A state-school pupil who was invited to Oxford University for an interview for a place to read law decided against going along – and wrote her own letter of rejection to the university. In it, she said Oxford “did not quite meet the standard” of other universities.
I have now considered your establishment as a place to read Law (Jurisprudence). I very much regret to inform you that I will be withdrawing my application…
I realise you may be disappointed by this decision but you were in competition with many fantastic universities and following your interview I am afraid you do not quite meet the standard of the universities I will be considering.
I encourage you to try again for my LLM but re-applicants are at a disadvantage and you are unlikely to succeed unless you become a more progressive university.
See below for guidelines for re-application.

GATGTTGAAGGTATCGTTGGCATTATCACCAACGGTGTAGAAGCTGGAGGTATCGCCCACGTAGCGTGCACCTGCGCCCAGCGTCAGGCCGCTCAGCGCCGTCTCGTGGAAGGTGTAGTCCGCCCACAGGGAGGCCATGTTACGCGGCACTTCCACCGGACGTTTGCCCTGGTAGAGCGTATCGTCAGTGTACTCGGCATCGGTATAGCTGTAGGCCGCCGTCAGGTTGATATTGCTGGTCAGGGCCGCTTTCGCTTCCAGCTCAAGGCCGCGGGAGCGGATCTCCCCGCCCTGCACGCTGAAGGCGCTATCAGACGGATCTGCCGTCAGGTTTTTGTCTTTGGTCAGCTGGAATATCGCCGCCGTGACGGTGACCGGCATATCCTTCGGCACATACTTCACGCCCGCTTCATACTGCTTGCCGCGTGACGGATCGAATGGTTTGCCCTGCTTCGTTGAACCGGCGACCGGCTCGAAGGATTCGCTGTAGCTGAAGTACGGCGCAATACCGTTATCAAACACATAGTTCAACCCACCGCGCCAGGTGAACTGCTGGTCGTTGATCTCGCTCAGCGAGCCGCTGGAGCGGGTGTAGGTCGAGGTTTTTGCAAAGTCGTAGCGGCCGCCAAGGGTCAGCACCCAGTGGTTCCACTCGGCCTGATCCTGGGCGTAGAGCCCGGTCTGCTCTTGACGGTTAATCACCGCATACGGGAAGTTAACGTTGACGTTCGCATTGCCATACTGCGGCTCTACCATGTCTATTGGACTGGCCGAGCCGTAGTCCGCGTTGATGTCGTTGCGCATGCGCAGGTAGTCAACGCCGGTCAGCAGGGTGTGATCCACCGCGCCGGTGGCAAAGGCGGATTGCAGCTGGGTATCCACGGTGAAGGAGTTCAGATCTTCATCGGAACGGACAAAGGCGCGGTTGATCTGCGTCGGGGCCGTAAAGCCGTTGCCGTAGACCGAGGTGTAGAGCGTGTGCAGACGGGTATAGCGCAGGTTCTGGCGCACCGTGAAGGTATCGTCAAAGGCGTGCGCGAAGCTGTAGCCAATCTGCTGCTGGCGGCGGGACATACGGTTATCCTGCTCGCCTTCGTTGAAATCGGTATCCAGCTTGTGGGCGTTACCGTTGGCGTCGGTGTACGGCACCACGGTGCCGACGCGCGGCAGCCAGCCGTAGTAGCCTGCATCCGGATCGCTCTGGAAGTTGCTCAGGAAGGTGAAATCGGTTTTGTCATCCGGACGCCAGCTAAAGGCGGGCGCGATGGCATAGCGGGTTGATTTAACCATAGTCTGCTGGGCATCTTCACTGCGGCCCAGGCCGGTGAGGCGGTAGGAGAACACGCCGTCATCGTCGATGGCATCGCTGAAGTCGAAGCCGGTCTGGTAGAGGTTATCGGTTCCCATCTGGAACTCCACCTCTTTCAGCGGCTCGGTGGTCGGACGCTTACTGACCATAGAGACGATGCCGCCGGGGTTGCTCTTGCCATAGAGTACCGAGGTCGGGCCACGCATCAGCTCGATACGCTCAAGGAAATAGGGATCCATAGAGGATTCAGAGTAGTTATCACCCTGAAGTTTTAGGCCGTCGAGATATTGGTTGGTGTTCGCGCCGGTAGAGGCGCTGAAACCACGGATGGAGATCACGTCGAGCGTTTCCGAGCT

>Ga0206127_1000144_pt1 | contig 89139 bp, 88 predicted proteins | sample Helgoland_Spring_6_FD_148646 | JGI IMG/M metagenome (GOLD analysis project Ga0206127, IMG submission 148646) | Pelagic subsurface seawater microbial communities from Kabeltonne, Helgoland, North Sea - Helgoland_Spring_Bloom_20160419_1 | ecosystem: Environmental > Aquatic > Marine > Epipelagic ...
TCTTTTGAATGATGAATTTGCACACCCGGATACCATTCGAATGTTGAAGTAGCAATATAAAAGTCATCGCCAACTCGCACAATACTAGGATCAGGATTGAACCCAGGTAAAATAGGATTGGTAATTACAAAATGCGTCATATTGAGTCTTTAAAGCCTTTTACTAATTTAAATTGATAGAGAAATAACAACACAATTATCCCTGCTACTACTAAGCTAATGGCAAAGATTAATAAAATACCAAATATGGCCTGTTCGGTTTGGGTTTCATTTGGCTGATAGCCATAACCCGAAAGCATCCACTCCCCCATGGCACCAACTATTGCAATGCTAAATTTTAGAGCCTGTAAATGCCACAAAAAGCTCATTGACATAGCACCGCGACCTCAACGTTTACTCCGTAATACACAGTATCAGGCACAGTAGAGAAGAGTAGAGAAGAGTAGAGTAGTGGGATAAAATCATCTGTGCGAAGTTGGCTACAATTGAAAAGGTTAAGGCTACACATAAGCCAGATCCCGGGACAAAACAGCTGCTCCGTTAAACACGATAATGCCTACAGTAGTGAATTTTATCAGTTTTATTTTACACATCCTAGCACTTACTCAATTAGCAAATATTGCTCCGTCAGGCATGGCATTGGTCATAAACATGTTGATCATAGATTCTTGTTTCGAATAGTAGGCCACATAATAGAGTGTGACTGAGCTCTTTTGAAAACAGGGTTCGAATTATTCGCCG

I hope you will be successful in finding other capable candidates and I wish you every success in your future as a university.
Thank you for your interest in me.
1) Whilst you may believe your decision to hold interviews in grand formal settings is inspiring, it allows public school applicants to flourish in the environment they are accustomed to and intimidates state school applicants, distorting the true academic potential of both.
2) Whilst you may believe your traditions and rituals are impressive, they reflect badly on your university. As an institution that preaches academic excellence, teaching your students to blindly and illogically do whatever they are told reveals significant flaws in your education system. Frankly. I feel humiliated for both you and your students.
3) During my time at Magdalen College the obvious gap between minorities and white middle-class students was embarrassing. Whilst I realise you are trying to address these problems within your university, the gap between elitism and discrimination is a narrow one and one that you still do not appear to have adequately addressed.
4) Perhaps offer a glass of water in your interviews next time: it is rude to torture guests.
A spokeswoman from the university said the letter was “a witty way to communicate her withdrawal,” adding: “The irony is, though, that six out of the seven people offered law places at Magdalen were state-educated.”